University of Cambridge > Talks.cam > Quantitative History Seminar > The Reluctant Transformation: Modernization, Religion, and Human Capital in Nineteenth Century Egypt

The Reluctant Transformation: Modernization, Religion, and Human Capital in Nineteenth Century Egypt

Add to your list(s) Download to your calendar using vCal

If you have a question about this talk, please contact sja60.

Over the nineteenth century, Egypt embarked on one of the world’s earliest state-led modernization programs in production, education, and the army. The paper examines the impact of this ambitious program on long-standing human capital differentials and occupational and educational segregation between Muslims, Christians, and Jews. It employ a new and unique data source, samples of the 1848 and 1868 Egyptian censuses digitized from the original manuscript forms, to examine this question. Overall, occupational and educational segregation was not attenuated by modernization, both because the traditional institutions in production and education were still the major routes for skill-acquisition, and because the new routes for mobility that modernization created were themselves segregated.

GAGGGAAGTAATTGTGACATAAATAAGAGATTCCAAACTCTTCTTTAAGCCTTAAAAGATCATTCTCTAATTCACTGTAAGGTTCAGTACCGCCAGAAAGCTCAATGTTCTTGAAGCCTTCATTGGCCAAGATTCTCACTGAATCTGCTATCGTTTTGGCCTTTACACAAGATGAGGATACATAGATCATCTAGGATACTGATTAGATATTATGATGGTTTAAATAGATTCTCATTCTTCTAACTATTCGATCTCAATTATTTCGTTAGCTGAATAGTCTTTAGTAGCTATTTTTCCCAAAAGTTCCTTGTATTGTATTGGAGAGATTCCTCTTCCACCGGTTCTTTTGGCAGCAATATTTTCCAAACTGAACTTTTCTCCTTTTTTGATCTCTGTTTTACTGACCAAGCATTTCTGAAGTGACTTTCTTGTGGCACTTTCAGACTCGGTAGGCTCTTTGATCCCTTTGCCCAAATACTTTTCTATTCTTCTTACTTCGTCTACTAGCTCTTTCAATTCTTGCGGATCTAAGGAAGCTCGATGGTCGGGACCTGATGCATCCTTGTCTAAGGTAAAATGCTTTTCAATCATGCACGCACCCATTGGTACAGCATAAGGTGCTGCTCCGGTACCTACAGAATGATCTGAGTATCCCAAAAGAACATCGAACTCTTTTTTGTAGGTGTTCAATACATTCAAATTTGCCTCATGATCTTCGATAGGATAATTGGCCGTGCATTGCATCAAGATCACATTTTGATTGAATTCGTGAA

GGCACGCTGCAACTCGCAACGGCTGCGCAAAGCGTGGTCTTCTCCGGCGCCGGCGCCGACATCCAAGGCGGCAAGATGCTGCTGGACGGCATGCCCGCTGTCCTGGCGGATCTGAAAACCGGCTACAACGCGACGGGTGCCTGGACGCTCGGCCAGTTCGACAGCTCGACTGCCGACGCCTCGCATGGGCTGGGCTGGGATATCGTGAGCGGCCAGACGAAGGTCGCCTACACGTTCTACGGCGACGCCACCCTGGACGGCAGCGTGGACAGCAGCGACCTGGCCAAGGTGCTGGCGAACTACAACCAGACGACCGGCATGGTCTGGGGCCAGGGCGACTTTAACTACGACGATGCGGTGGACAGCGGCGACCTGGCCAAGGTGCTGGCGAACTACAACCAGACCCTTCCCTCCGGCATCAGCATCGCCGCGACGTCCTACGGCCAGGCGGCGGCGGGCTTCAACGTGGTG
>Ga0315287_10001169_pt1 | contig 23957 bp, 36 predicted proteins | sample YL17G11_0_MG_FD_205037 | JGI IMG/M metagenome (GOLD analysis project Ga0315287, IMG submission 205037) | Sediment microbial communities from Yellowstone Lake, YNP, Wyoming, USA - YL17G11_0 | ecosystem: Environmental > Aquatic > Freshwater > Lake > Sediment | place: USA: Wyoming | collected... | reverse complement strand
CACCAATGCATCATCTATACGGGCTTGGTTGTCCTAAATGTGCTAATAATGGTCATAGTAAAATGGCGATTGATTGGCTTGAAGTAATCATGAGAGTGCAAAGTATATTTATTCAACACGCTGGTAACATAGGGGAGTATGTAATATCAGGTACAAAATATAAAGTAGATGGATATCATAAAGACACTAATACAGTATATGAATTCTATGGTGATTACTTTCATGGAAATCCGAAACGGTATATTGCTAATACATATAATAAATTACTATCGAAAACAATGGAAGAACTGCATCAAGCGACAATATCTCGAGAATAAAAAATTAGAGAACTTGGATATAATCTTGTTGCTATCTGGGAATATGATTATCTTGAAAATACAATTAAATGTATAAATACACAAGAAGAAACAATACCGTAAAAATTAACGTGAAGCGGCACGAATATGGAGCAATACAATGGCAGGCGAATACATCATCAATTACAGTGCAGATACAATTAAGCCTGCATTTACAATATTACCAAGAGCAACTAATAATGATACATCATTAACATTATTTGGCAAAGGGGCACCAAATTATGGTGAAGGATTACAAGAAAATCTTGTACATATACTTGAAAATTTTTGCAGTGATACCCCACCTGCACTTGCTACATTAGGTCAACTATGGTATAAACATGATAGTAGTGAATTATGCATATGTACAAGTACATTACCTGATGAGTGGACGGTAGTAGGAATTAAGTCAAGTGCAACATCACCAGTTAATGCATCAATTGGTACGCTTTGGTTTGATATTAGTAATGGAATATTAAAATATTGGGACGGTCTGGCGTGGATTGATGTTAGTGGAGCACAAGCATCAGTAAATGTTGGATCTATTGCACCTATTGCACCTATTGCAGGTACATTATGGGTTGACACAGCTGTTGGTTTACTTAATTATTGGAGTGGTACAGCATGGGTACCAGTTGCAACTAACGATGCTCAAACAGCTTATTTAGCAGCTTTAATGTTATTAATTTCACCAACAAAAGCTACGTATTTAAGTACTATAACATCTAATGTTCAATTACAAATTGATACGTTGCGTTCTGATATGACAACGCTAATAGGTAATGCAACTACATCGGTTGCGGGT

This talk is part of the Quantitative History Seminar series.

Tell a friend about this talk:

This talk is included in these lists:

Note that ex-directory lists are not shown.

 

© 2006-2019 Talks.cam, University of Cambridge. Contact Us | Help and Documentation | Privacy and Publicity